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Help Us Educate Drivers About Blind Zones

All drivers should know about blind spots, the areas to the sides of our vehicles that we can’t see through our rear-view or side mirrors. Newer model year cars often have indicator lights warning drivers about objects in these side blind spots. But there’s another big blind spot on many cars: hoods of vehicles can obscure a massive area directly in front of the car or truck. This is called a front blind zone. Front blind zones are less of an issue for sedans and smaller cars, but as the size and weight of American cars and trucks continue to get taller and heavier, the danger to the safety of people biking, walking and rolling grows with the blind zone.

Large-scale cars, trucks, and SUVs, like the Ford F-150 and the Cadillac Escalade, put their drivers in a position away from the front of the vehicle and lifted into the air, meaning that drivers cannot see the ground for ten to twenty feet directly in front of them. This means they cannot see small children, like preschoolers, who might cross in front of their car. In fact, the image of the Ford F-150 shown below demonstrates that its front blind zone extends the length of over a dozen preschoolers. This epitomizes the most significant danger of blind zones, and why the League is asking you to help educate decision-makers and the public about the danger of increasing vehicle size.

Help Us Educate Drivers About Blind Zones!

The U.S. Department of Transportation’s Volpe Center has been developing a crowd-sourced web app in partnership with the Olin College of Engineering that enables people to submit data identifying and measuring a vehicle’s blind spots. This tool, called VIEW, will enable drivers, fleet managers, and future car buyers to have a sense of a particular vehicle’s blind zone danger and compare it to other vehicles to make more informed purchases. You can submit data for your own vehicle here and help expand the dataset available.

How To Submit Or View Blind Zone Data

On the site, you can either add a vehicle to the database or use the visualizer to see existing blind zone data. If you go to the visualizer and click on “details” on the side of one of the vehicles, like I did here, you’ll see a drop-down that enables you to visualize how far a front blind zone extends out based on the different types of vulnerable road users.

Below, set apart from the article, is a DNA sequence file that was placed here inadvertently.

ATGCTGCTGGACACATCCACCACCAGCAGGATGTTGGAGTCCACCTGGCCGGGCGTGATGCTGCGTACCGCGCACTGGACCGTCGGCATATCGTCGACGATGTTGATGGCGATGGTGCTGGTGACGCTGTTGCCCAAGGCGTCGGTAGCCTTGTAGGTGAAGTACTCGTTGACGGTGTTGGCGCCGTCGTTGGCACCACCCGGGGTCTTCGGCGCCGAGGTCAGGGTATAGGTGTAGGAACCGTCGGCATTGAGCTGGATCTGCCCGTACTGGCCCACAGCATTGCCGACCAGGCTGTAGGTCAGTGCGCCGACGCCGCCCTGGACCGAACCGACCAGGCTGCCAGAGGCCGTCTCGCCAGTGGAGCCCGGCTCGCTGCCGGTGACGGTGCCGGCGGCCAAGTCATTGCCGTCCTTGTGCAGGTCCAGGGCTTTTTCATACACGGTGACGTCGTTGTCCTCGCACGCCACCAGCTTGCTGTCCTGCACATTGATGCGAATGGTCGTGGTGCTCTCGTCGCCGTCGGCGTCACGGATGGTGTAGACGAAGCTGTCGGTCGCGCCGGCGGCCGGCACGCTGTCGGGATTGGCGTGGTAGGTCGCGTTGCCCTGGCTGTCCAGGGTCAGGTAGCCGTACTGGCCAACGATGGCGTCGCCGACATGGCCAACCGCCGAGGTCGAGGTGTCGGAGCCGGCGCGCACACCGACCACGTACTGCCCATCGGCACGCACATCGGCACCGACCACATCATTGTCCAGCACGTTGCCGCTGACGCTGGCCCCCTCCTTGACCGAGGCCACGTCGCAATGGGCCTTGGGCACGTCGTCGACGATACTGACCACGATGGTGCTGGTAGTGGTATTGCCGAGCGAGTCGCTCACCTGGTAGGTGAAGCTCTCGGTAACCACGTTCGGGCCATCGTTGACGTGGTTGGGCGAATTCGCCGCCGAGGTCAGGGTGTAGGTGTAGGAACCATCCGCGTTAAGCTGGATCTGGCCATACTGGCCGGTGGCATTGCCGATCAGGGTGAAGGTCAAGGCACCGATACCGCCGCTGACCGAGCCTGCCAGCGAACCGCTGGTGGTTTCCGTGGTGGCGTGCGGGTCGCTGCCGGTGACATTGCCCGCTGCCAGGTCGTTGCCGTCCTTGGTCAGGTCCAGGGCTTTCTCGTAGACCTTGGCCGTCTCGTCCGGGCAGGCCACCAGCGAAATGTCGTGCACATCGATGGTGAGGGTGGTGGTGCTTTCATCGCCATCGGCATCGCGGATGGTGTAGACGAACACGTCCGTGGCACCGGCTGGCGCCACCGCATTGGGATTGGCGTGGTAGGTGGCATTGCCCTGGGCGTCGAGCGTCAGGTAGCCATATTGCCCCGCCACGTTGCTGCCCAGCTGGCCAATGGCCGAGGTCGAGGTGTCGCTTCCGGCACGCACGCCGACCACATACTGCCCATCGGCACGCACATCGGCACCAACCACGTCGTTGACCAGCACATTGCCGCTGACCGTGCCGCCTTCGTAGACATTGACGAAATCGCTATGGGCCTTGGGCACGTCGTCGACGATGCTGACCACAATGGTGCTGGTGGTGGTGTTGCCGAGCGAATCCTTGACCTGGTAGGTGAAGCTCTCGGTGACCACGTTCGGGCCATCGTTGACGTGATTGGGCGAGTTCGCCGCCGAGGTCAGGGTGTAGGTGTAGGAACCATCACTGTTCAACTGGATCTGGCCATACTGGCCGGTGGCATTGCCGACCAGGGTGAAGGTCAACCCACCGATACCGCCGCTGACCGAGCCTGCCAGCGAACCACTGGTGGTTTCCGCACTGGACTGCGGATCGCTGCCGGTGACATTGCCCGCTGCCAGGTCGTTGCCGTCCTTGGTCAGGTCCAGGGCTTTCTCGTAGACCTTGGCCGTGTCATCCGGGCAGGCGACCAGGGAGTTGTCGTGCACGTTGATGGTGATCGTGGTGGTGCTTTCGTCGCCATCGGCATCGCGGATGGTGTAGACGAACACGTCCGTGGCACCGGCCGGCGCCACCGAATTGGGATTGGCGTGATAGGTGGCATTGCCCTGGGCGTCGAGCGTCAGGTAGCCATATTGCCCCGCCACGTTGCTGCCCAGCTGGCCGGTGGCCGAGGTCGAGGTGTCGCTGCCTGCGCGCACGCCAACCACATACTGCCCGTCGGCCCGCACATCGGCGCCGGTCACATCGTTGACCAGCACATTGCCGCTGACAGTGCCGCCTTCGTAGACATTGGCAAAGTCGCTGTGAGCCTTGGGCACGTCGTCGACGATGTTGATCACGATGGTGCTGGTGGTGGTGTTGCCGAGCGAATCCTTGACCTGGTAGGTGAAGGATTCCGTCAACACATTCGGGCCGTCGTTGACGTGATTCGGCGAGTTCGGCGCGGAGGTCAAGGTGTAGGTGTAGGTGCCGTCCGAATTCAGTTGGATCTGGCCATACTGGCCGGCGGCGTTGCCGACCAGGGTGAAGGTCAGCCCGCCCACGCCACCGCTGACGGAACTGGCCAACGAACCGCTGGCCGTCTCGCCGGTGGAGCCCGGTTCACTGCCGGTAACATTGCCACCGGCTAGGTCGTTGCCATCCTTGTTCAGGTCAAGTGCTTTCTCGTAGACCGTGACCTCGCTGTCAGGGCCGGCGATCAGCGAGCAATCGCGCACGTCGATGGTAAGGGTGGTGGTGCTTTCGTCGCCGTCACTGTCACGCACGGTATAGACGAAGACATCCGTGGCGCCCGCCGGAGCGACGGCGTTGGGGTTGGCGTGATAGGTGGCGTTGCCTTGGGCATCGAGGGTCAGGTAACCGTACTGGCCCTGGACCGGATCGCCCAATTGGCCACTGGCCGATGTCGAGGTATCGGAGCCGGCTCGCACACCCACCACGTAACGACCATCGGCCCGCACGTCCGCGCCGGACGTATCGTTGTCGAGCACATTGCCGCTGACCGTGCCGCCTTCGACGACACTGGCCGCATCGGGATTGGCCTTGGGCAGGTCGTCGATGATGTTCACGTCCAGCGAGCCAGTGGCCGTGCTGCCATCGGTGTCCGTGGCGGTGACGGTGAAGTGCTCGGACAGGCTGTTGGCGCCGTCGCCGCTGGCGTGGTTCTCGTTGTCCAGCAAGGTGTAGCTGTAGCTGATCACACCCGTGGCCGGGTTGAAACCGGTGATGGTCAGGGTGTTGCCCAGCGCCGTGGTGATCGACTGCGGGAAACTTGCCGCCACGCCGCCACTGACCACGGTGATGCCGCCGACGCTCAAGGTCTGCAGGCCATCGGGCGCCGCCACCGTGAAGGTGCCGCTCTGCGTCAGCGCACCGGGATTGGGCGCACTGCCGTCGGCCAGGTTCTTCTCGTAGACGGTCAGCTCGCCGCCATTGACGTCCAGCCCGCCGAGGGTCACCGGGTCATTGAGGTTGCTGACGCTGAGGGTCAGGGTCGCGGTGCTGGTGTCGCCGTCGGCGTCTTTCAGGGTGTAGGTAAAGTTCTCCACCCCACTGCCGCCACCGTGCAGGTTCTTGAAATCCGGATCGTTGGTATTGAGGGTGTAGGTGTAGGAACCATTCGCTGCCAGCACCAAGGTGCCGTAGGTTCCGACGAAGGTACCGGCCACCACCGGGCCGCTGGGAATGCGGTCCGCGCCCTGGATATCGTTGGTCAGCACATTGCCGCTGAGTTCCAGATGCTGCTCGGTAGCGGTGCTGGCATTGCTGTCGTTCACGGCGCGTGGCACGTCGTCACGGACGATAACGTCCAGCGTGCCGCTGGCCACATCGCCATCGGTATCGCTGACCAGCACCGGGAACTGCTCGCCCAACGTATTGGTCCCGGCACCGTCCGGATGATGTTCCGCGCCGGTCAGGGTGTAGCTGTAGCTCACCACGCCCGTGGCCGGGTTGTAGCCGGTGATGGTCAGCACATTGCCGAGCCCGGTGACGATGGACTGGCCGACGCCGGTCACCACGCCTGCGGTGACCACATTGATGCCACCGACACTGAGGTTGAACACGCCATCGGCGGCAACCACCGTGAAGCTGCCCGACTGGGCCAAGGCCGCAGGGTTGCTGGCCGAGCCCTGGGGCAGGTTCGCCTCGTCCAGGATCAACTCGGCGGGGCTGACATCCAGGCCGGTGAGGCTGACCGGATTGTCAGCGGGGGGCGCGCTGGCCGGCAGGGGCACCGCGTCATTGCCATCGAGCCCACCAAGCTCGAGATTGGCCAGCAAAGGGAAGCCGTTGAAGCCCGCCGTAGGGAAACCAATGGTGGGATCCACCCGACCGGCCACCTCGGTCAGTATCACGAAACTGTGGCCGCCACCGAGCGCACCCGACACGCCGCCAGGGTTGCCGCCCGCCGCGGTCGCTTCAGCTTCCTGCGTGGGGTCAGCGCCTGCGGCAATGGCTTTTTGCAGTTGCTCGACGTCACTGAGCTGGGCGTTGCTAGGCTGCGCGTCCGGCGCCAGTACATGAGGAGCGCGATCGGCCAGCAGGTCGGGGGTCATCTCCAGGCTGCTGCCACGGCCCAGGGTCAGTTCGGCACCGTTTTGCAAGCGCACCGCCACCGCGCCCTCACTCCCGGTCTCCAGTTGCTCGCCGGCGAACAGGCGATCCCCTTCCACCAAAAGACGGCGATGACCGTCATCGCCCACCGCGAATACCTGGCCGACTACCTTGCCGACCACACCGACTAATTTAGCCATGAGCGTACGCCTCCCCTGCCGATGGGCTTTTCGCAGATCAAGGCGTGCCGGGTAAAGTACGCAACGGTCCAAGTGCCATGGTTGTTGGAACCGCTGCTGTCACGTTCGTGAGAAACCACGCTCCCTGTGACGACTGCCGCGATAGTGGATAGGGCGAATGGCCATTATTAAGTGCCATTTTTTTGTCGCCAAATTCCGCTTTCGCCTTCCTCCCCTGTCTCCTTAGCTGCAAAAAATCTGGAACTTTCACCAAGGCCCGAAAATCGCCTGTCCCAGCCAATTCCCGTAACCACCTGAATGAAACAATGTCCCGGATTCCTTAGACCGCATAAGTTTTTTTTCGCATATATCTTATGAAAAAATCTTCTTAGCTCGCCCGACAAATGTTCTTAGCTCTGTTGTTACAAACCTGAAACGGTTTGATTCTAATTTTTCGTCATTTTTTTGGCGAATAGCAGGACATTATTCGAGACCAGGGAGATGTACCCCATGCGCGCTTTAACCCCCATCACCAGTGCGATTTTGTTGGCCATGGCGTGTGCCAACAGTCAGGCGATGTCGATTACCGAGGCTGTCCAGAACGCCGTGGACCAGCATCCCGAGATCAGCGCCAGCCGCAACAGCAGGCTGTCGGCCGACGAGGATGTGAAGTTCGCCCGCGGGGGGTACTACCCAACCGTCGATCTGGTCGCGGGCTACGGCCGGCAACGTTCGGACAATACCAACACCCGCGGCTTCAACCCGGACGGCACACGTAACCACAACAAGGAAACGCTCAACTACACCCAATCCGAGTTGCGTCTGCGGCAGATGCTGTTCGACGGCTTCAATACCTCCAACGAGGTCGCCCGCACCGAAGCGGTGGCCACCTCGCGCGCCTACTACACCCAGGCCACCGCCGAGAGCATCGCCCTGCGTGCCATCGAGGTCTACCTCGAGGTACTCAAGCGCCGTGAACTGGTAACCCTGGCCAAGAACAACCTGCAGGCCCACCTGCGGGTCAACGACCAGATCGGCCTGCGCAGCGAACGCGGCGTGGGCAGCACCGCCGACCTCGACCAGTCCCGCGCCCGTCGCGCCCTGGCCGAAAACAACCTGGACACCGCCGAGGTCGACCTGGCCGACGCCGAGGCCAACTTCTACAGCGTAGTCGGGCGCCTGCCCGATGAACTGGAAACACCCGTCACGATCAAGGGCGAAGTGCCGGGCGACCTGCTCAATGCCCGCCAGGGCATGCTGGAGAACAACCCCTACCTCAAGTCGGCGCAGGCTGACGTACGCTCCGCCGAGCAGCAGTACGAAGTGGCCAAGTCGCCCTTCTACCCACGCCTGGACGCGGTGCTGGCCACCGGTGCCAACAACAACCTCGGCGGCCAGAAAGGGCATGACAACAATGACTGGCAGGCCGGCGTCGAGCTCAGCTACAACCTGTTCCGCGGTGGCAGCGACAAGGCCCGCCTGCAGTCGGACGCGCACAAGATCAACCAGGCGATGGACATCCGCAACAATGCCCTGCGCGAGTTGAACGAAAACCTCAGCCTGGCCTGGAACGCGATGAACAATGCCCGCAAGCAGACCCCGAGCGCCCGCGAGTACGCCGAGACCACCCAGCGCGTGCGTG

To submit data for your vehicle, you will need a yardstick, a tape measure, your phone, and ten to twenty minutes. In this example video, engineers demonstrate the measuring process on a large garbage truck, but for your viewing pleasure, I went ahead and completed the process on my own 2013 Chevrolet Equinox. You can follow along with the full instructions provided by VIEW here.

I highly suggest finding a flat ungraded road to do these measurements!

Here is the panorama shot from the driver’s perspective.
Here is me getting the measurement from the ground to where the camera was for the panoramic shot.
Here is the photo of me getting the passenger-side measurements. 

Knowing that there is a blind zone in front of my vehicle leaves me with a little more caution about the way that I drive and interact with other road users, but it also means that I can do a better job at responding to situations as they arise. We strongly encourage you to take the time to measure out your car, take a panorama, and upload it to the VIEW app whenever you get the chance!

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